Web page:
Full TGIF Record # 248833
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Publication Type:
Author(s):Dederman, Arthur H.; Gray, Richard W. Jr.
Title:Roadside vegetation management policies and practices in Nebraska
Section:Industrial weed control
Other records with the "Industrial weed control" Section
Meeting Info.:Omaha, Nebraska: December 9-11, 1980
Source:Proceedings: North Central Weed Control Conference. Vol. 35, 1980, p. 102-103.
# of Pages:2
Publishing Information:[Urbana, Illinois: Department of Agronomy, University of Illinois]
Abstract/Contents:"An ounce of prevention is worth a pound of cure, particularly when you are dealing with 85,000 A of grassland. We start our weed prevention with a planting of native and introduced grasses in such a combination to offer something for each microclimate on the project. We follow this planting up with a mowing program that is intensive for two years. The first two years we mow at a height of five or six in wherever the vegetation grows up to twelve in. No spraying is allowed there the first two years. The third year mowing is limited to the first 15 ft adjacent to the roadway, and spraying may be done for noxious weeds. Only spot spraying is allowed. A matured section of roadside is only mowed out on a frequency of every four to five years. The combination of native and introduced grasses and limited mowing solves many of our weed problems before they start. However, not all of them. The first problem that developes [develops] on a concrete roadway with asphalt surfaced shoulders is the 'long green line'; a row of vegetation in the joint between the two surfaces. We control this problem with bromacil by incorporating it into the asphalt emulsion crack filler. The second problem area that develops is the highway hardware such as guard rail, sign posts, light poles, etc. Our program for these areas consists of the following treatments: (1) Mowing. Hand mowing is extremely limited and is almost extinct. (2) Knockdown Chemical. We use cacodylate acid as a quick knockdown chemical. This is used in areas with light soils and is used as a training tool for crews that will soon be using more residual chemicals. It is used two to three times/year on guard rails. (3) Residual Chemical. We use prometon at 11.82 lb/A every two years and we are using tebuthiuron at four lb/year. We have had some runoff problem with prometon, but it is usually a case of overapplication and/or hard rain. This was our first year using tebuthiuron. (4) Brush Control. Volunteer elms are our worst pest in our brush control effort. Brush is handled in one of three ways. Standing brush is treated using dicamba (10% Banvel pellets) in the spring on using fosamine in the fall. Brush is also cut during the winter months and the stumps are treated with 2,4-D (amine) or picloram (Tordon-101R). We have had some difficulties with the dicamba if sufficient rain fall does not occur within 15 days of application. Cut stump treatments with 2,4-D are not always satisfactory as there seems to be regrowth during the second year. (5) Noxious Weed Control. The noxious weeds in Nebraska are musk thistle, Canada thistle, plumeless thistle, and leafy spurge. Most of the noxious weed control is handled by the County Weed Control Authorities. The worst to control are Canada thistle and leafy spurge. Musk thistle and plumeless thistle are subduded [subdued] by a dense stand of grasses, but Canada thistle and leafy spurge do not seem to care. Our current annual cost for chemical weed and brush control is $100,000 and this cost is spread over 10,000 mi of highway."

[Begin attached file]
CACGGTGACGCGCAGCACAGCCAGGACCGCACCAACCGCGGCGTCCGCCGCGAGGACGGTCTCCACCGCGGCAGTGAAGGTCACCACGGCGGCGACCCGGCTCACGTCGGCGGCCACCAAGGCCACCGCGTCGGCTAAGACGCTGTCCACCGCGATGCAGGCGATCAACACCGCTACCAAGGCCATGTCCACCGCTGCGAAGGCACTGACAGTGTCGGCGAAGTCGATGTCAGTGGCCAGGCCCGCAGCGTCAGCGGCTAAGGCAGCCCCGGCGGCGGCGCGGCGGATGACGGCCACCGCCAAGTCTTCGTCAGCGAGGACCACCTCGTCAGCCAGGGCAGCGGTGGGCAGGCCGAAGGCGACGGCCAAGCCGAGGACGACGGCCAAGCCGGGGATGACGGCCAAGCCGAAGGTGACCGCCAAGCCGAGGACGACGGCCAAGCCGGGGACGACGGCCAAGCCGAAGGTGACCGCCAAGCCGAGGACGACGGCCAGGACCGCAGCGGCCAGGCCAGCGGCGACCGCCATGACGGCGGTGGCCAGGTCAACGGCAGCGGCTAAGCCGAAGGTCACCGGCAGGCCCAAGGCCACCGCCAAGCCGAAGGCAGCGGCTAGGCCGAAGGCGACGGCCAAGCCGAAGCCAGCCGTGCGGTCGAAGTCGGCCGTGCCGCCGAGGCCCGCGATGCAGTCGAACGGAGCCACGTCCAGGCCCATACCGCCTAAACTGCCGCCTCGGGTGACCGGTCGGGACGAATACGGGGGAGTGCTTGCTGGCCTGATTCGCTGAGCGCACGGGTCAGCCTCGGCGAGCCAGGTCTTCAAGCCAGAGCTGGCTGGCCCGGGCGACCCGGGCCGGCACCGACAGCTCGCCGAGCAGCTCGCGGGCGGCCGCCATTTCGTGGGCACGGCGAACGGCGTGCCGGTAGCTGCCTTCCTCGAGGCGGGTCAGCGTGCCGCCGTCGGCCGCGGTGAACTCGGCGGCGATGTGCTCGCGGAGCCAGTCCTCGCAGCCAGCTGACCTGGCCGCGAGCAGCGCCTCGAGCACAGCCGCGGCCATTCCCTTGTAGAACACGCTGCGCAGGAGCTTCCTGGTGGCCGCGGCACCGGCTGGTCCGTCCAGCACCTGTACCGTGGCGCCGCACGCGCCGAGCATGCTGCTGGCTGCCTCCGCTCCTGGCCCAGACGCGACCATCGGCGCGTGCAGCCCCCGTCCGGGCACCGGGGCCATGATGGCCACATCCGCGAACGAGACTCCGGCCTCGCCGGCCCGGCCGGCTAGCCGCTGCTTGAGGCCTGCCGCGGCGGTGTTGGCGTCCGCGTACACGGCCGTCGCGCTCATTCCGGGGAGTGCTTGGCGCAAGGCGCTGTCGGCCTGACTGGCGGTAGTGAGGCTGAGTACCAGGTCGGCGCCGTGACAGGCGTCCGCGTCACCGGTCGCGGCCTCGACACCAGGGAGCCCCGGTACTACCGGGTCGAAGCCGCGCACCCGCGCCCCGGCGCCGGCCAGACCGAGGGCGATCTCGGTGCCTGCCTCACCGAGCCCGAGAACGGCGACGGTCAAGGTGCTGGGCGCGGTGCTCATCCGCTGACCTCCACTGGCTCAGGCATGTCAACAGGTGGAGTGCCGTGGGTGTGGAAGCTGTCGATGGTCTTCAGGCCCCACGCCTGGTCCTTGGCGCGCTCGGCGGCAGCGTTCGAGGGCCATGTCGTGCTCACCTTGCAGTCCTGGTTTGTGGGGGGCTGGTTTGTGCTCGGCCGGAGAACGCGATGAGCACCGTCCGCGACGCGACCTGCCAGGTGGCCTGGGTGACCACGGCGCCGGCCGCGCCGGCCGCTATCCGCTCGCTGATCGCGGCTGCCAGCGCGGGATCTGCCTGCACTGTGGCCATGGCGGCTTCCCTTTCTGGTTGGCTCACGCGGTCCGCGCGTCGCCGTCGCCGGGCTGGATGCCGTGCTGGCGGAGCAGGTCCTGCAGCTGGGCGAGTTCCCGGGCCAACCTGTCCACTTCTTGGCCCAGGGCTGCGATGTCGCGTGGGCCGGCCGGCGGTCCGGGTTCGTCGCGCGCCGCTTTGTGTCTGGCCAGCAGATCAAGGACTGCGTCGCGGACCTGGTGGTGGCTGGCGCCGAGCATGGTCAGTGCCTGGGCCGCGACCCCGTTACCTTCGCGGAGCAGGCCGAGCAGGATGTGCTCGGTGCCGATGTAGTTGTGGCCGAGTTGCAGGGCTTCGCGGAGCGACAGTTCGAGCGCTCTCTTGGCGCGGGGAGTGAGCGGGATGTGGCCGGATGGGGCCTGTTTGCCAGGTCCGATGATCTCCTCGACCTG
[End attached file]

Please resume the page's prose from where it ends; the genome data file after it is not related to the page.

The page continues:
Note:This item is an abstract only!
ASA/CSSA/SSSA Citation (Crop Science-Like - may be incomplete):
Dederman, A. H., and R. W. Jr. Gray. 1980. Roadside vegetation management policies and practices in Nebraska. Res. Rep. North Cent. Weed Control Conf. 35:p. 102-103.
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